Friday, 7 September 2012

Patients' perceptions of infusion devices

Having recently had two friends-and-relations in hospitals on infusion pumps (and one on a syringe driver too), I have become even more aware of the need to take patients' experiences into account when thinking about the design of devices. To the best of my knowledge, there have been no situated studies of patients' perceptions of infusion devices. I should emphasise that this is not a formal study: just an account of two articulate people's experiences of having glucose, saline and insulin administered via infusion devices.

Alf (not his real name) felt imprisoned in his bed by the fact that the devices were plugged in to the wall. He hated being confined to bed, and would have been perfectly capable of making it to the bathroom if he hadn't felt attached to the wall. He didn't like to ask the staff whether the devices could run on battery for a while so that he could move around.

This contrasts with stories that others have told us: of patients being seen out with their infusion devices having a smoke outside the hospital, chatting up a fellow patient in the sunshine, and even going to Tesco's to do some shopping with drip stand in tow. I suspect this reflects people's amount of experience of receiving medication via infusion devices.

It also contrasts with some of our observations in situated studies, where we have found that devices are run on battery for extended periods of time because there are too few sockets available, or simply to allow the patient to move around more freely.

Manufacturers generally take the view that devices should remain on mains power except for very short periods, which is a position somewhere between Alf's sense of imprisonment and some other observations. As pumps get smaller and more portable, it should be possible for patients to feel less imprisoned by their devices, but this creates new challenges of improving battery life, adapting the physical form of stands to make them easier to move around with, and making sure that batteries get re-charged reliably (which depends on there being sufficient power sockets as well as good notifications of when charge is getting low).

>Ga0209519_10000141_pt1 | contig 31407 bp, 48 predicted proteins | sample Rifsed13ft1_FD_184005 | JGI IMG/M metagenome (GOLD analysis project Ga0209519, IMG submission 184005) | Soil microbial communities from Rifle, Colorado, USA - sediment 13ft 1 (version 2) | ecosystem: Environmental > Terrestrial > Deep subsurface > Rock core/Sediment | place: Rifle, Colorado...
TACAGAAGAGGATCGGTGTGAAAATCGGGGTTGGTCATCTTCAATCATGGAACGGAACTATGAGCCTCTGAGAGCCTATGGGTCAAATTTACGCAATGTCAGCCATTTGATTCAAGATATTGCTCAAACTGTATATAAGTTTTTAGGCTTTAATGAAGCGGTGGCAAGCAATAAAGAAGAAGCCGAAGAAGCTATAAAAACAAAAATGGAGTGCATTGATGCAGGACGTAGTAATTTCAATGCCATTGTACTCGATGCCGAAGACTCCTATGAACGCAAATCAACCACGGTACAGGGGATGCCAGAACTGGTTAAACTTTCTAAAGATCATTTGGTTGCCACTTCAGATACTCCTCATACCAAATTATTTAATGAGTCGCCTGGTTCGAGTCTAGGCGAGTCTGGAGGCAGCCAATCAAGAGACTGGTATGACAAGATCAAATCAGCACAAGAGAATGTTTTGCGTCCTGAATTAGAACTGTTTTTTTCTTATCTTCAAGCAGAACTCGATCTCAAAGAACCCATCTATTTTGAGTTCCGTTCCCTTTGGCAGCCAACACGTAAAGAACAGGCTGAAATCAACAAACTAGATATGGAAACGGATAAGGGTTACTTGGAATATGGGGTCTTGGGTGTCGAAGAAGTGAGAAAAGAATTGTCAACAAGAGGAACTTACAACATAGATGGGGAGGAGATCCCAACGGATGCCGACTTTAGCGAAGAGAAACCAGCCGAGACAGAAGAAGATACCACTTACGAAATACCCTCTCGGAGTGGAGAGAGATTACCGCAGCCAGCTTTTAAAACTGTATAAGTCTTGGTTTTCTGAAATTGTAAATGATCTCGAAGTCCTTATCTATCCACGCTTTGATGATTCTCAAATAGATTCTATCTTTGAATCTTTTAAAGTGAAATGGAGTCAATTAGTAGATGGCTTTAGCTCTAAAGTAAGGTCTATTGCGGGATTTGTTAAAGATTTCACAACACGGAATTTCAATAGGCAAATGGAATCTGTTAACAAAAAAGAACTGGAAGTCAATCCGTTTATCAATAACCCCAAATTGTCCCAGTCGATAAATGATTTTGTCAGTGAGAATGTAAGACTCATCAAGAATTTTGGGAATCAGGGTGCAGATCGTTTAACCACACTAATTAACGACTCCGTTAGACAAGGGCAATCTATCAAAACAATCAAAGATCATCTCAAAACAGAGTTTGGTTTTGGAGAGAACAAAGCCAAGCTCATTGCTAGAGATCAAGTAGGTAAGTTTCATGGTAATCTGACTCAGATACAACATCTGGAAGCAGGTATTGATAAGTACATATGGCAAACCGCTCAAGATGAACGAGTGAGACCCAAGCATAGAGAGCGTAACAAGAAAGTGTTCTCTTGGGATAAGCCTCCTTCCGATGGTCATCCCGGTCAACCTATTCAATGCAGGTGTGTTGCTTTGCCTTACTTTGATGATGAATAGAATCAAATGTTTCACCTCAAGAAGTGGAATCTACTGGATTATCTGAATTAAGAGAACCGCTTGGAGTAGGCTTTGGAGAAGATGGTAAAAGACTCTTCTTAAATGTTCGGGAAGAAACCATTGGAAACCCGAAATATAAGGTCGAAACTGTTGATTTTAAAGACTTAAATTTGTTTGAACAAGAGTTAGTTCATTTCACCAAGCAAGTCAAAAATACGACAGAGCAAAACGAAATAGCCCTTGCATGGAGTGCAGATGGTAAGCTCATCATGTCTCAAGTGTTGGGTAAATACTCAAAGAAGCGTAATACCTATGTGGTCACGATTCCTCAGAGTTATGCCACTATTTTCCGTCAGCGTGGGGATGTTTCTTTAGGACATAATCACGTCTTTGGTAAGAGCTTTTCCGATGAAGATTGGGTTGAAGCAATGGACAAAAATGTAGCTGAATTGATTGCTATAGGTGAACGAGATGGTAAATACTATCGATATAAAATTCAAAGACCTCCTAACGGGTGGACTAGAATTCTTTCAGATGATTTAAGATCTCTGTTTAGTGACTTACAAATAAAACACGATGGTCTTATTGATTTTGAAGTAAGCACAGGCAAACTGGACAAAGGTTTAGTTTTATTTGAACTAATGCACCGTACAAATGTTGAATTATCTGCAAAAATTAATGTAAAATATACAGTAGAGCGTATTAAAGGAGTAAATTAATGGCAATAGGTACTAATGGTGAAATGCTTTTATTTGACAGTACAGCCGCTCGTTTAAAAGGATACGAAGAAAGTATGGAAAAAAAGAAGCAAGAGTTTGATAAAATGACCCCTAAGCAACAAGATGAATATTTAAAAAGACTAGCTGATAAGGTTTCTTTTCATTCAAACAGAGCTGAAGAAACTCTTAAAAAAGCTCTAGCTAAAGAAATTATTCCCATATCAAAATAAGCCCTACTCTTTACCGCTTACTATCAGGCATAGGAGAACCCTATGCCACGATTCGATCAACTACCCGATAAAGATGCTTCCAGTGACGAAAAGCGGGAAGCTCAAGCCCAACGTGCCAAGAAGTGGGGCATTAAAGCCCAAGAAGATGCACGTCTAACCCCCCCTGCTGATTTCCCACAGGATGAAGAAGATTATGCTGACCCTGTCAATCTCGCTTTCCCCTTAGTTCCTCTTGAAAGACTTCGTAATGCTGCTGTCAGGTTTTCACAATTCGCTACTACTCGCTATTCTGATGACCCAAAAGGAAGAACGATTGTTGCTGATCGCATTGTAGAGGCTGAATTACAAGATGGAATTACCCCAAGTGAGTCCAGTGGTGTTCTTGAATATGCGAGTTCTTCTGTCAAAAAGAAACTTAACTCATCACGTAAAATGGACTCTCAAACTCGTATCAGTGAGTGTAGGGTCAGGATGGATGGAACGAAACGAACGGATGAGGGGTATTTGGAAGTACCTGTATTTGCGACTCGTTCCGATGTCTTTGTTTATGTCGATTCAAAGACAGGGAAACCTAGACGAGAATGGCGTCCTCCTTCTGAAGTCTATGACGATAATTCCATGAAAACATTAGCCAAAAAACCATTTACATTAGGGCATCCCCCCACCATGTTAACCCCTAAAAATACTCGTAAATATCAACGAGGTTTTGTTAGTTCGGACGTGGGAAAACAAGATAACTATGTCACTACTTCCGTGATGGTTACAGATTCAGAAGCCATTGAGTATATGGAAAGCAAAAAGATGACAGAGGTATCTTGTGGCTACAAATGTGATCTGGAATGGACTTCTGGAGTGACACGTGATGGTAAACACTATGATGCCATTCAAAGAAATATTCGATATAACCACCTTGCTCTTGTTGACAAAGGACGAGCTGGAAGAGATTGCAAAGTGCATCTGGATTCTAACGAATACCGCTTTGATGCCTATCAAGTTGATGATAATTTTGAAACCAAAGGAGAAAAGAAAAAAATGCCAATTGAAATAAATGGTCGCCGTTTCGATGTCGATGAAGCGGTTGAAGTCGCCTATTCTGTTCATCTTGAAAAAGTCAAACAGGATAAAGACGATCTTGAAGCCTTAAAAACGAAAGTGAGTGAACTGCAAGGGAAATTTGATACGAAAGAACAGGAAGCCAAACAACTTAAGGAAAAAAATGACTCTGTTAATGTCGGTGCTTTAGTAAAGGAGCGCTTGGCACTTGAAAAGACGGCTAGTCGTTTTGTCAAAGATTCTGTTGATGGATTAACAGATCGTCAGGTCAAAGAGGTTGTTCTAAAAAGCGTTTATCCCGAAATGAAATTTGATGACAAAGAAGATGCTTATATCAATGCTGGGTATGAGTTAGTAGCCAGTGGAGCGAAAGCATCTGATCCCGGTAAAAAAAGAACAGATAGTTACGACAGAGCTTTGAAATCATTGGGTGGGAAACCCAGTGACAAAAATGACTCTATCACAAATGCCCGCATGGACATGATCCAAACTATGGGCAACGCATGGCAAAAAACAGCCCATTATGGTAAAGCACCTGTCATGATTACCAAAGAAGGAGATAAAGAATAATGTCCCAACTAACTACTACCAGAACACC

Bert has a cannula in the crook of his elbow, and almost every time he moves his arm it sets off the occlusion alarm. He has learned to silence it, but it only stays silent for a short period and then alarms again (he hasn't worked out how to restart the pump). In a previous informal observation, we noted the same problem; because patients are not meant to touch their own device controls, nurses are understandably reluctant to tell patients how to restart them; in the previous observation, we found that knowledge of how to restart the pump was passed around the ward by the patients who had been in there for a while to the more recent arrivals. Some pumps will automatically detect that the occlusion has been cleared and restart themselves.

However, Bert hates having this happen while he's eating, and would really like to be able to suspend the infusion while he eats, then restart it again afterwards. In our observations, we have noted pump operation being suspended while the patient has a shower: nursing staff are able to achieve this effect, but the patient himself is not. Bert feels capable of taking responsibility for more of his own care than he is being permitted to, and finds that frustrating.

The one-size-fits-all approach to infusion device design, which removes both power and responsibility from the patient (who often has the time and the intelligence to take a more active role in their own care) may improve safety by reducing variability. However,  it may also reduce resilience and it definitely degrades the quality of the patient experience by concentrating
it all on busy, multi-tasking clinical staff.

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